One of the interesting outcomes of the McCain / Obama ‘debate’ is the new respect Rick Warren has gained. His friends have rejoiced. Those who previously looked at him askance sportingly admit that he did rather well, and grudgingly concede that he might indeed turn out to be the right kind of evangelical voice in an American political life soured by the Christian right and assiduously courted by worrisome emergent strains.
I for one salute his courage, if it had turned out badly, his critics would have had a field day. His approach is certainly preferable to that of the 70 odd Christian leaders who called for a vote for McCain in a desperate bid to have a ‘Christian’ president. As it is to the calls of the other group seeking to get Obama elected. Surely it must be an abuse of ecclesiastical authority that influence gained in the kingdom be employed for partisan politicking. Politics and religion have always made strange bedfellows, as I commented in a previous post.
What we need is the kind of fair, open discussion Mr Warren hosted. That both candidates could accept a forum in a church and that it be that well received in American public opinion gives room for hope. Let those who cry doomsday rejoice that there is hope yet to turn America into a Christian nation. The pendulum has not swung too far in the other direction, yet.
As to the substance of the summit itself, few surprises, save for Mr Obama’s remarkable comment on ‘his pay grade’. It sounded like what it was, a not so adroit attempt to evade the question. Other than that from the snippets of it that I watched, both did fairly well, McCain cleverly admitting to a moral failure he knew did not go down well with evangelicals to begin with, better confess than have it thrown in your face, smart. Yet it is patently obvious that American politics remains highly dualistic and believers seem to be equally polarized, and from the perspective of a Christian who grew up in the third world, it is an untenable position.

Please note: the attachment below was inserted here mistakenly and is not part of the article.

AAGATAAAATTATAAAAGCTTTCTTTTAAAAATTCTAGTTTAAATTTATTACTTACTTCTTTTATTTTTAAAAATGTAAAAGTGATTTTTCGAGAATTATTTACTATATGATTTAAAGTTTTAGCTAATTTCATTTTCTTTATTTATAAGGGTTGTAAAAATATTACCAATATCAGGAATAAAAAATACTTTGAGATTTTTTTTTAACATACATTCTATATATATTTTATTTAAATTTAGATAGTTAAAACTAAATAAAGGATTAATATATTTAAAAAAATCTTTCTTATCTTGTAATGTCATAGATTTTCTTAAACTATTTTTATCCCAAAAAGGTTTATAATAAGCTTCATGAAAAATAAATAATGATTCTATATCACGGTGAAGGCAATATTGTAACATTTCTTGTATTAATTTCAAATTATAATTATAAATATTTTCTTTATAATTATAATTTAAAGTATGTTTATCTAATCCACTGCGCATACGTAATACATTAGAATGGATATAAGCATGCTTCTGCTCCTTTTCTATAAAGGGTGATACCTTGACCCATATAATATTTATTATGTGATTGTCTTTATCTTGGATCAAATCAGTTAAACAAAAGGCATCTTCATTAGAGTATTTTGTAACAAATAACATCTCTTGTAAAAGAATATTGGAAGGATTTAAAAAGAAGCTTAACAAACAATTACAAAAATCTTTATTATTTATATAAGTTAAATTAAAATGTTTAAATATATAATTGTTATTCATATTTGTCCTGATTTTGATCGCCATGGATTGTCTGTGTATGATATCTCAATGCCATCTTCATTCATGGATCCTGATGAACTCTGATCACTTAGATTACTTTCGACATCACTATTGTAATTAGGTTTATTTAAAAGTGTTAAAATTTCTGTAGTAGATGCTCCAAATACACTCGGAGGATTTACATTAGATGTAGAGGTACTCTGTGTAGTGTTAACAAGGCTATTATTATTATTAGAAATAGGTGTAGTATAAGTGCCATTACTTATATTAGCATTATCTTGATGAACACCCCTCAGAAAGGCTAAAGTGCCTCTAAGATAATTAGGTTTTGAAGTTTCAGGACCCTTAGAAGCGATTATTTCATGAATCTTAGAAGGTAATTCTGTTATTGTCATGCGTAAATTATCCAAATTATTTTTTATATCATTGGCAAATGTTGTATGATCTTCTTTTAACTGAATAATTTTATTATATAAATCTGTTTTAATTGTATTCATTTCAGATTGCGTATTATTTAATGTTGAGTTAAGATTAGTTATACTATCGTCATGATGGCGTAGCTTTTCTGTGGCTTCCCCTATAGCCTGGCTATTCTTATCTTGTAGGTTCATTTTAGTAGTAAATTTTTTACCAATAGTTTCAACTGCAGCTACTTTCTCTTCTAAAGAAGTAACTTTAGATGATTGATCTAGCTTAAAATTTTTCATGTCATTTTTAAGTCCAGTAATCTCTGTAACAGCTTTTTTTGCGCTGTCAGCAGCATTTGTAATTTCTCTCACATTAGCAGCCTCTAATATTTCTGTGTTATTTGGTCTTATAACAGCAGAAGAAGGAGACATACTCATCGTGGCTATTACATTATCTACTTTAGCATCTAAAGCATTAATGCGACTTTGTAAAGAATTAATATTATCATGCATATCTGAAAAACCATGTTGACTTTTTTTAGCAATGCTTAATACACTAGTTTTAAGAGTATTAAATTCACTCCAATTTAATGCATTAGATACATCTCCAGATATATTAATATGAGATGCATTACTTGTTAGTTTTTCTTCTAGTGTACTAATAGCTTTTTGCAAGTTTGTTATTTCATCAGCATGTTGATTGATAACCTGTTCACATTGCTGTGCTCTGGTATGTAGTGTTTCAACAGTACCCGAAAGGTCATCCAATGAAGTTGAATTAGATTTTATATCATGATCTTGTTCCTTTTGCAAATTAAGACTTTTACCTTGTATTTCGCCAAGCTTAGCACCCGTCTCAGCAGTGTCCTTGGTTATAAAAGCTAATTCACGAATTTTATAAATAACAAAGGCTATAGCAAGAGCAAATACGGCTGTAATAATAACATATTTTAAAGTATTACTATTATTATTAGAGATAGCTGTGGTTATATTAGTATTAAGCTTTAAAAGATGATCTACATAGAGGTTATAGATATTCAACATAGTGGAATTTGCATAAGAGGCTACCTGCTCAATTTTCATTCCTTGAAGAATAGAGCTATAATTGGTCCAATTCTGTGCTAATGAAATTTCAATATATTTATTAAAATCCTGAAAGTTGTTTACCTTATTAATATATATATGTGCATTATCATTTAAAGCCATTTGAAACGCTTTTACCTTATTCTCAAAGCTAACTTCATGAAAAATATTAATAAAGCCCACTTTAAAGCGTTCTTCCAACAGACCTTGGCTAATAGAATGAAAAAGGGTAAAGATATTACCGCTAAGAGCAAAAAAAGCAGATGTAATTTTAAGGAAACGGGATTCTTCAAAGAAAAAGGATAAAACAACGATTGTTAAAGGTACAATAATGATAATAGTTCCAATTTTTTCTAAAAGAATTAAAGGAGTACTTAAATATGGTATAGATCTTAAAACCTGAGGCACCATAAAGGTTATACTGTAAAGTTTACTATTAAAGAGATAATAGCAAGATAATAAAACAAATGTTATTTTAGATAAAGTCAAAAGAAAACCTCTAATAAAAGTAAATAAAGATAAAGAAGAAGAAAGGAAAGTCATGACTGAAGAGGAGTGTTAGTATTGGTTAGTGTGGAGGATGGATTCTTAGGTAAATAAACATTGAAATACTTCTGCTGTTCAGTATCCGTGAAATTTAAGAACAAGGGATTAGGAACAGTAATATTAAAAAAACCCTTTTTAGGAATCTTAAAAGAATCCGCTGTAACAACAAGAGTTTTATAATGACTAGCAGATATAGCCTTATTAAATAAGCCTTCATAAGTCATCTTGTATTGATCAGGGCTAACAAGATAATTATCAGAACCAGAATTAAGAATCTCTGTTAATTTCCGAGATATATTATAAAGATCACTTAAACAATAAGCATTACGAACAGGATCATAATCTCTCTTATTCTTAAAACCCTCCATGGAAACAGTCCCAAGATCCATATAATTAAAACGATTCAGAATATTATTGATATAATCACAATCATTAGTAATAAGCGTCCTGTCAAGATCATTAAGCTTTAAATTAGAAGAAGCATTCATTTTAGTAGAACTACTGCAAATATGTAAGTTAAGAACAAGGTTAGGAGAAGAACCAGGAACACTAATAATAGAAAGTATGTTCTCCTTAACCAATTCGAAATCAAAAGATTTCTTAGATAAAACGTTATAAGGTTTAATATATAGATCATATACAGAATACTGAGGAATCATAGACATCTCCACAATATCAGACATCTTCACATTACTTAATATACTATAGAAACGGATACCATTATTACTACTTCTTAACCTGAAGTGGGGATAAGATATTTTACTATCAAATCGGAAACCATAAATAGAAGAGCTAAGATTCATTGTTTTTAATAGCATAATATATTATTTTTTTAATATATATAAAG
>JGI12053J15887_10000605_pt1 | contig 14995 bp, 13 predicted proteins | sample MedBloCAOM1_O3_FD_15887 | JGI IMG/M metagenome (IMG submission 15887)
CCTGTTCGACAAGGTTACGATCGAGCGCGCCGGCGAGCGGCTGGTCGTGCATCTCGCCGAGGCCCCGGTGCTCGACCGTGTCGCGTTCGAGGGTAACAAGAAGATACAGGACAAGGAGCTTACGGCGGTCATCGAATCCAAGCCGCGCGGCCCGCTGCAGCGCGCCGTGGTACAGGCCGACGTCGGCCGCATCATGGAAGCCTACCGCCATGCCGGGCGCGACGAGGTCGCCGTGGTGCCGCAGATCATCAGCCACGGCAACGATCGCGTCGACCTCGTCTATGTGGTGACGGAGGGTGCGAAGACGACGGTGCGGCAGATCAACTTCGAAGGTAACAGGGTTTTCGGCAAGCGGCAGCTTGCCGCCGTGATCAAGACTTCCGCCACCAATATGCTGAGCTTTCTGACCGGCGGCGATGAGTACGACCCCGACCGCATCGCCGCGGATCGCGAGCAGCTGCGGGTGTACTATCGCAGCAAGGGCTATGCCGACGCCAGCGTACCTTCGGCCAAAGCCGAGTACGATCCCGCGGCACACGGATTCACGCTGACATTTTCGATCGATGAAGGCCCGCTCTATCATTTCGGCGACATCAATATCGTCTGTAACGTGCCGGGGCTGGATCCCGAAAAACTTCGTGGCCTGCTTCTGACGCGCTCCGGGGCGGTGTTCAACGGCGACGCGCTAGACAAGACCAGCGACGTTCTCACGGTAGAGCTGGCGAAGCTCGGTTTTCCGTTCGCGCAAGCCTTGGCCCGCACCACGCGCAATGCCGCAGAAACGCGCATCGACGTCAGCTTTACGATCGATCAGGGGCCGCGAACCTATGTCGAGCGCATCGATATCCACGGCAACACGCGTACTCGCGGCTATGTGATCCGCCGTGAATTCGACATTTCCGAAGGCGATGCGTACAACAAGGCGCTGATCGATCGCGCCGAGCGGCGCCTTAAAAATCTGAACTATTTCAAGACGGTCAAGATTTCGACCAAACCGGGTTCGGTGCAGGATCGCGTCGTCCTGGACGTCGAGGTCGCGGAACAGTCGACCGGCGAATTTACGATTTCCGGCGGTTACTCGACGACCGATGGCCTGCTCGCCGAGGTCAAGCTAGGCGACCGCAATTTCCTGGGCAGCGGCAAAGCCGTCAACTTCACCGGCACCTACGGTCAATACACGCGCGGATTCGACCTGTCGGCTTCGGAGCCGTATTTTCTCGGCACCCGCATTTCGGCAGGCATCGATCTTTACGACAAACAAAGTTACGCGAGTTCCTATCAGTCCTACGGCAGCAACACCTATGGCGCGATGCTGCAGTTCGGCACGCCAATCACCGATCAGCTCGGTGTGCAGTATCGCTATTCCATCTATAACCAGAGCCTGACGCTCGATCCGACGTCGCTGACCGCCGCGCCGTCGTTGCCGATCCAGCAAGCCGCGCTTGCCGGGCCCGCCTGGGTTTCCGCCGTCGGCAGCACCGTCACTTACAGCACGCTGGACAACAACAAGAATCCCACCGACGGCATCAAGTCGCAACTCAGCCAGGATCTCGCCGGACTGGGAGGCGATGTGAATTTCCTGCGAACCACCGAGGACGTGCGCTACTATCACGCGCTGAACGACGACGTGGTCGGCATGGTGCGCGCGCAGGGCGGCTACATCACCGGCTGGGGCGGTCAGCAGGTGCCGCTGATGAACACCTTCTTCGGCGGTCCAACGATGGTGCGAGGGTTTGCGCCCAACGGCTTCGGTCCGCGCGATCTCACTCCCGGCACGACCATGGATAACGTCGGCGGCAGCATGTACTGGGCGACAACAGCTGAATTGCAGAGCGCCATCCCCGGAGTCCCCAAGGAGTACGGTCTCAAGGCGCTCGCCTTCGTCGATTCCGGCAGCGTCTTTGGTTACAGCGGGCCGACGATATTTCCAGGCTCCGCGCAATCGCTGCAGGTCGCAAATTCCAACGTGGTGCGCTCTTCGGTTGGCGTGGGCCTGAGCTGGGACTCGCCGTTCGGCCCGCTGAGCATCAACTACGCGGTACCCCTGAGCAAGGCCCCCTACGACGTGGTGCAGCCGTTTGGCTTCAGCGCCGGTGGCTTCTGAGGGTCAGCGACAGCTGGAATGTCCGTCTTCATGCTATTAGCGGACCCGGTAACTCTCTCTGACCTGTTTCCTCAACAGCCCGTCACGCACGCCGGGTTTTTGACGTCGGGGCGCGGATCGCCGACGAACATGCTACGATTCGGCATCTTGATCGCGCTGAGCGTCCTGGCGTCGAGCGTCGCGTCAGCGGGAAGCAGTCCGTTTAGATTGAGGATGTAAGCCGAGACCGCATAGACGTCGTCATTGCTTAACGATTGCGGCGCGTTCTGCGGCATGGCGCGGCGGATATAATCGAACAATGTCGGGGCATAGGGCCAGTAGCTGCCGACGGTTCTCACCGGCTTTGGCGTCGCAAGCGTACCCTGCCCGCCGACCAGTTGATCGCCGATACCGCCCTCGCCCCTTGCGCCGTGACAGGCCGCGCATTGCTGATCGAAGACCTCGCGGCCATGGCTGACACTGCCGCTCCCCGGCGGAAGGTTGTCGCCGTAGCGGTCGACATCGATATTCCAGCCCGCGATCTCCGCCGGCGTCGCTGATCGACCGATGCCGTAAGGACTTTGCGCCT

Does anyone else chafe at the fact that in the same breath we mourn the massacre of thousands in the Sudan, and we promote the massacre of thousands more in the womb and conclude that murder perpetrated by the one to whom the life has been entrusted is of no consequence? Or that in the same breath we weep the human sacrifice of thousands of nascent lives to preserve our own, and deny the right to a decent life to multitudes of human beings fleeing poverty, oppression and deprivation; we seek at all costs to keep them out of our prosperous sanctuary while maintaining good relations with the very authorities who keep them down, for geopolitical reasons.
That is why I salute Mr Warren’s efforts to, as I see it, reconcile these two divides in American public life. One of the logical outworkings of the gospel, though it is not the gospel that saves, let us be clear on that, is that we care for the oppressed and be the voice of those who have no voice whoever they may be. Indeed Christians in other nations are looking to Christians in the most powerful nation on earth to use their influence with their government to protect them, and not only their religious rights, but their right to live unharassed, their right to education, food, employment etc.
Let American believers straddle the religious divide and rather than side with any party, call each and every government to its moral duty to protect unborn babies in America and born babies in Africa.